The Race for Blood Money to Prevent an Execution - Latest Global News

The Race for Blood Money to Prevent an Execution

A Kenyan mother who waged a long and desperate campaign to save her son from execution in Saudi Arabia was faint with relief when he was granted a temporary reprieve this week.

Stephen Munyakho, 50, was scheduled to be executed on Wednesday for the 2011 killing of a Yemeni man. Execution could have been by decapitation – the most common method in the Kingdom is decapitation – or by hanging, lethal injection, or firing squad.

However, his stay of execution is only temporary – and Dorothy Kweyu, 73, has told the BBC that she has not yet been given further details about her son’s case by the Kenyan Foreign Ministry.

This means her fear has not subsided. She is still trying to raise the “diyah,” or blood money, that would secure a pardon for the victim’s family under the Islamic legal system known as sharia.

Saudi Arabia is an Islamic state and its justice system is based on Sharia in both criminal and civil cases.

A public appeal has so far raised less than 5% of the $1 million (£790,000) needed, says Ms Kweyu, a respected journalist in Kenya.

Kenyan government officials negotiating on Ms. Kweyu’s behalf hope more time to raise money will be the way forward.

Korir Sing’Oei, a senior Foreign Ministry official, announced the execution delay on Monday, saying negotiators would “develop strategies to bring this matter to a more acceptable conclusion and thereby give both families the closure they so desire.” urgently need and deserve”. .

Mr Munyakho, known as Stevo to his friends and family, went to work in Saudi Arabia in his early 20s and was a camp manager at a Red Sea tourist resort 13 years ago.

According to Ms Kweyu, her son got into an argument with a colleague who she said stabbed Stevo with a letter opener.

Stevo retaliated by grabbing the letter opener and attacking his co-worker, resulting in his death.

“First my son was found guilty of manslaughter and sentenced to five years in prison,” she told the BBC.

“We expected that he would spend two and a half years in prison in accordance with international norms – but that was not to be the case.”

But an appeal was filed in 2014 that changed the verdict.

“The court ordered the death penalty for my son, which would have been the death penalty,” Ms Kweyu said.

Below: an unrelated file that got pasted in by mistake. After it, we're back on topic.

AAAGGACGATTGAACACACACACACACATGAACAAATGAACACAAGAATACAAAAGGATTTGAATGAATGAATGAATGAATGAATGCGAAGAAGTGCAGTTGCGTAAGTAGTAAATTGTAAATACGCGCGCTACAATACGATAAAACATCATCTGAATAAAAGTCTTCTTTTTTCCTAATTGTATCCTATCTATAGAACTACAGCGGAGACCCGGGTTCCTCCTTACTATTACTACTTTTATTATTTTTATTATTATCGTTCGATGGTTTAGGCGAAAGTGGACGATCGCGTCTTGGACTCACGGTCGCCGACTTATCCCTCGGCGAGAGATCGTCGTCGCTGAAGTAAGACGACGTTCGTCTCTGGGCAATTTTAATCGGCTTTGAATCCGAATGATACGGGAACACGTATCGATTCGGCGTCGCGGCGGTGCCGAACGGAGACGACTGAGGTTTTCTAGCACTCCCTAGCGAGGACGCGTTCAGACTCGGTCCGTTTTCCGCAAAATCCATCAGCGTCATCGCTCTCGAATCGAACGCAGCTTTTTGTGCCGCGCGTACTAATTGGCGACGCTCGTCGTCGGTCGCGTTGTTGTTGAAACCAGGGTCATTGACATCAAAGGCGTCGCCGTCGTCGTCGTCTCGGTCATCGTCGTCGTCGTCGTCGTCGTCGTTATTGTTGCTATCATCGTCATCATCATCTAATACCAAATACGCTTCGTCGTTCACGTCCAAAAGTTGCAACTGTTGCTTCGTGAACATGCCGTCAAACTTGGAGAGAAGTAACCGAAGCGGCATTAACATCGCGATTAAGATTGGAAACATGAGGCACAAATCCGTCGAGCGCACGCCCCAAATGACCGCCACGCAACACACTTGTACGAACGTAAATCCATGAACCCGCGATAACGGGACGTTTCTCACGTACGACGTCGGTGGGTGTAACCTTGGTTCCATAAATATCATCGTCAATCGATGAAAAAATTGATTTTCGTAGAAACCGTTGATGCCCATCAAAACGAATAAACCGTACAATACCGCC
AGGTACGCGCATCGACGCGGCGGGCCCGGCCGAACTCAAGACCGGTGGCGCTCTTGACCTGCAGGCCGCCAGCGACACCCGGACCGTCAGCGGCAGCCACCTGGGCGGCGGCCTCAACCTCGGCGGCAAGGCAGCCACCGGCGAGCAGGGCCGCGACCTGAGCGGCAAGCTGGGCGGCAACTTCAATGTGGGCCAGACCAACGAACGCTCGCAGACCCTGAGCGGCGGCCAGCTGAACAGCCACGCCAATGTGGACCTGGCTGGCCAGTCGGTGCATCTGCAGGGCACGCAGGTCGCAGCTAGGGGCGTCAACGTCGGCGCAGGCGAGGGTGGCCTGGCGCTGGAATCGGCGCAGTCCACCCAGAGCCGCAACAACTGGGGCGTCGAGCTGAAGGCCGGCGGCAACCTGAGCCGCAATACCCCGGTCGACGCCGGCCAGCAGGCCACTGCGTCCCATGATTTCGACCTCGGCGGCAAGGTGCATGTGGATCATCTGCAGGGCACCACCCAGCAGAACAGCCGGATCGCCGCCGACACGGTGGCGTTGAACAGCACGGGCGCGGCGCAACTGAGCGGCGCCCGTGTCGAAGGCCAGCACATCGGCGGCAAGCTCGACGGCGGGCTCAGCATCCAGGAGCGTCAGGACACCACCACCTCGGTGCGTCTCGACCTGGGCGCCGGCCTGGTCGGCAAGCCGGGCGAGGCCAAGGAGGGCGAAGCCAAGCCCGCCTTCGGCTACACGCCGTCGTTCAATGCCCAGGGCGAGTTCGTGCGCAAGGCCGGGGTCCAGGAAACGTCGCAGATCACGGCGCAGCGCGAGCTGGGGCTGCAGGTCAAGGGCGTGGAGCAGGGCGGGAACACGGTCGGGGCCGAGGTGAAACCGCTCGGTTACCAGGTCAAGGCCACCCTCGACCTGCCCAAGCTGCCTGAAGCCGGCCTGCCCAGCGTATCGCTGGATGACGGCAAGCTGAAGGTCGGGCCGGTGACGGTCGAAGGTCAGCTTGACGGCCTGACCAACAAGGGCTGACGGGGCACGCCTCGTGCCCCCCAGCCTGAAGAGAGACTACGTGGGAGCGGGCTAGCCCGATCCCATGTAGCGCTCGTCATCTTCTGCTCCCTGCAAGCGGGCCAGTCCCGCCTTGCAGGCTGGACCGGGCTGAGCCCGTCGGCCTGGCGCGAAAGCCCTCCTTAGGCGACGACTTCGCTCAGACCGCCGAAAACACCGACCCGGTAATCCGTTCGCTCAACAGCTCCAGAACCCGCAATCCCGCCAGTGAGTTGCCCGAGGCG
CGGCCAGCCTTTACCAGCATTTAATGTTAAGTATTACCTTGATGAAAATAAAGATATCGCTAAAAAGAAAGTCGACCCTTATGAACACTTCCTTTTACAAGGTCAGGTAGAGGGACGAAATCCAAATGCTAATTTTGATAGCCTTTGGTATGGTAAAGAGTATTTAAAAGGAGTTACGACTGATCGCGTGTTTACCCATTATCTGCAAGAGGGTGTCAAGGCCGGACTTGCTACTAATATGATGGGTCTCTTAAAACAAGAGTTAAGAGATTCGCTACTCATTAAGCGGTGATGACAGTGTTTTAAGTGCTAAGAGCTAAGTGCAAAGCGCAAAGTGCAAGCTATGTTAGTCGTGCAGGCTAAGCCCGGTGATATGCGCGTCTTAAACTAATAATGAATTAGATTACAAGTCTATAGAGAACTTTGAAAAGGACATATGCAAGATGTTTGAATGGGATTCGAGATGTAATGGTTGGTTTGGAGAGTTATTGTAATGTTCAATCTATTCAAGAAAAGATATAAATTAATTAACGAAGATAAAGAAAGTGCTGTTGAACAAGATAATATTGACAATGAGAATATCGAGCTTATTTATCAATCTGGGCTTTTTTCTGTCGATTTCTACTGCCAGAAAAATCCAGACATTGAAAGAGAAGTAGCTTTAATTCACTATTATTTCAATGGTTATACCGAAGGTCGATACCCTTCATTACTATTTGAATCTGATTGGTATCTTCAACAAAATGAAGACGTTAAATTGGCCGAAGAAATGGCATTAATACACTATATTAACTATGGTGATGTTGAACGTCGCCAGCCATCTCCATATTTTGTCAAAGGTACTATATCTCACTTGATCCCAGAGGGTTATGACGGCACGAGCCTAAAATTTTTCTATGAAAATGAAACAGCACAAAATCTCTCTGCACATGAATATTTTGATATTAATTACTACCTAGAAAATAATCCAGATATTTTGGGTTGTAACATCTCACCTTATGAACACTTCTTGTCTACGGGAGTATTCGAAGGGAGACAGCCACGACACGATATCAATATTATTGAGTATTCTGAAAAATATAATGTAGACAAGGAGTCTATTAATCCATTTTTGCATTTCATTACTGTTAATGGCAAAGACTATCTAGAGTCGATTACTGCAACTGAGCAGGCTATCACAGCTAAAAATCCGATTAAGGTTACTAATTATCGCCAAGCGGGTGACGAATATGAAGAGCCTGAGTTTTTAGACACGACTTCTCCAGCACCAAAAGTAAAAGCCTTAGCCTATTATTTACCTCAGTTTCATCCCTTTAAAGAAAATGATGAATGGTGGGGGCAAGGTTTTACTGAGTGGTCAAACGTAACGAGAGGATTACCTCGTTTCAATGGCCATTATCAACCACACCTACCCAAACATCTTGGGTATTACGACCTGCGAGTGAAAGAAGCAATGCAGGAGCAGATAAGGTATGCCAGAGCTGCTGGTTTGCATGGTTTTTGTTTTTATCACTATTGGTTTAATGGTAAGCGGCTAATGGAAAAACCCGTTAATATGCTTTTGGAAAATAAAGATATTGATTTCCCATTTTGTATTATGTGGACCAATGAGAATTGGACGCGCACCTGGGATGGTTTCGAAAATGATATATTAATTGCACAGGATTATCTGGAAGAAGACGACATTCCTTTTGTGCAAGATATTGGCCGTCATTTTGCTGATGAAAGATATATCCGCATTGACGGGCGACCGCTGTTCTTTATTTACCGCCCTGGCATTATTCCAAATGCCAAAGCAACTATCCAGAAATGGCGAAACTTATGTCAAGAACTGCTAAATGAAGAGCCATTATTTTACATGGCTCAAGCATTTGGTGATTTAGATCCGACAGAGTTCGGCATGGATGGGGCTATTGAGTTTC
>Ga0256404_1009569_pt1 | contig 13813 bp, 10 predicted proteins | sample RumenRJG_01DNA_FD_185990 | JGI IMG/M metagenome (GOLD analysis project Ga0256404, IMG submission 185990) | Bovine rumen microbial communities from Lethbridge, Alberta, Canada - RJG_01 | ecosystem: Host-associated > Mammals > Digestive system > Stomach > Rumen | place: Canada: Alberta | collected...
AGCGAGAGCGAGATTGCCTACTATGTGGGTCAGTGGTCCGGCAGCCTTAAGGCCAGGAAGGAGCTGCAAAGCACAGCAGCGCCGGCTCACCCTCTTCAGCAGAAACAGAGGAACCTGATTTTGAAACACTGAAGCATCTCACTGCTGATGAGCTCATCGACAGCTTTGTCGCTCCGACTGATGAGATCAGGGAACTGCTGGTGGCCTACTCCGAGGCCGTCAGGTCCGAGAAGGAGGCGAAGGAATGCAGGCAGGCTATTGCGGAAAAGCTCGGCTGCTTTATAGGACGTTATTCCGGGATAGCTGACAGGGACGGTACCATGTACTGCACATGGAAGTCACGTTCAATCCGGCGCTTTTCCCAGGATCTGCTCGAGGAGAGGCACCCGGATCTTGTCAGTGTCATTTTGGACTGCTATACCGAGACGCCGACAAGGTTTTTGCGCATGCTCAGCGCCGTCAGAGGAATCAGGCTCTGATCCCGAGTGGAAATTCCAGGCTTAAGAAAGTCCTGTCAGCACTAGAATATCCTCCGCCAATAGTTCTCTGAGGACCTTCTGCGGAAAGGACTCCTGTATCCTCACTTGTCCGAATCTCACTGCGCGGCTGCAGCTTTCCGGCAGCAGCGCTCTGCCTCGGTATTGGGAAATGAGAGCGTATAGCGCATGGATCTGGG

“However, the family of the deceased was later convinced by a Kenyan delegation in Saudi Arabia to accept the diya offer of blood money.”

But the negotiations turned out to be lengthy and difficult – and it wasn’t easy to raise the money for Stevo, who has three children.

A court had set May 15 as the deadline for the payment of blood money.

“One day I asked, ‘Is there a way we can be swapped so they can execute me instead of Steve, my son?’ But I was reprimanded and told to stop talking like that,” Ms Kweyu said.

Dorothy Kweyu surrounded by her nine children in xxx

Dorothy Kweyu in 2002 surrounded by her nine children – Stephen Munyakho is seen in the back row wearing glasses [Dorothy Kweyu]

According to Islamic law, Diyah compensates a victim or his family. It can pay for a wide range of crimes, from murder to assault and criminal damage.

This can lead to a reduction in sentence and, in certain circumstances, a pardon. It is currently used in about 20 countries in the Middle East and Africa, including Sudan and northern Nigeria.

The Quran, the Muslim holy book, supports the payment of blood money – and this was further illustrated by the Prophet Muhammad, who stated in his teachings that the price for murder or manslaughter should be 100 camels.

Modern interpretations mean that this amount is different in different countries, as Diyah is now usually paid in cash.

“In Saudi Arabia, a camel costs an average of 30,000 Saudi riyals [$8,000, £6,300] “So if someone wants to pay for someone’s life, they have to pay at least $80,000,” Nigerian Islamic scholar Sheikh Husseini Zakaria told the BBC.

Other factors such as the gender and religious background of the victim can also determine the amount of blood money demanded. The consent of the victim or his family is also required.

Ms Kweyu says she was initially asked to pay about $2.6 million but successfully negotiated this down to $950,000.

It is unclear whether Stevo changed his religion while in prison. Mr Sing’Oei’s statement said: posted on X (formerly Twitter)He noted that Stephen Munyakho was now known as “Abdulkareem”.

The name change was news to his family, who can occasionally communicate with him when he calls them from prison.

It was difficult for his children. His youngest son, 23-year-old Evans Mwanze, has not seen him in more than 20 years.

“Sometimes I hope my dad comes home,” he told me.

“Sometimes I get discouraged and wonder if the worst could happen. I never met my father. He left when I was three and that was the last time I saw him.”

Ms Kweyu says the prospect of beheading is all too real. According to authorities, there were 172 executions in Saudi Arabia last year.

“One day my son called me and told me that one of his friends had been beheaded. It was such a dark moment.”

The Saudi authorities have not responded to BBC requests for comment, but the Kenyan government has expressed gratitude for its help in the case.

“We will continue to rely on the warm and solid friendship we have with our Saudi partners,” Mr Sing’Oei said, pledging that further negotiations would take place in the coming days.

“We will engage stakeholders in Nairobi and Riyadh, including representatives of our religious leadership, to agree on the next urgent step.”

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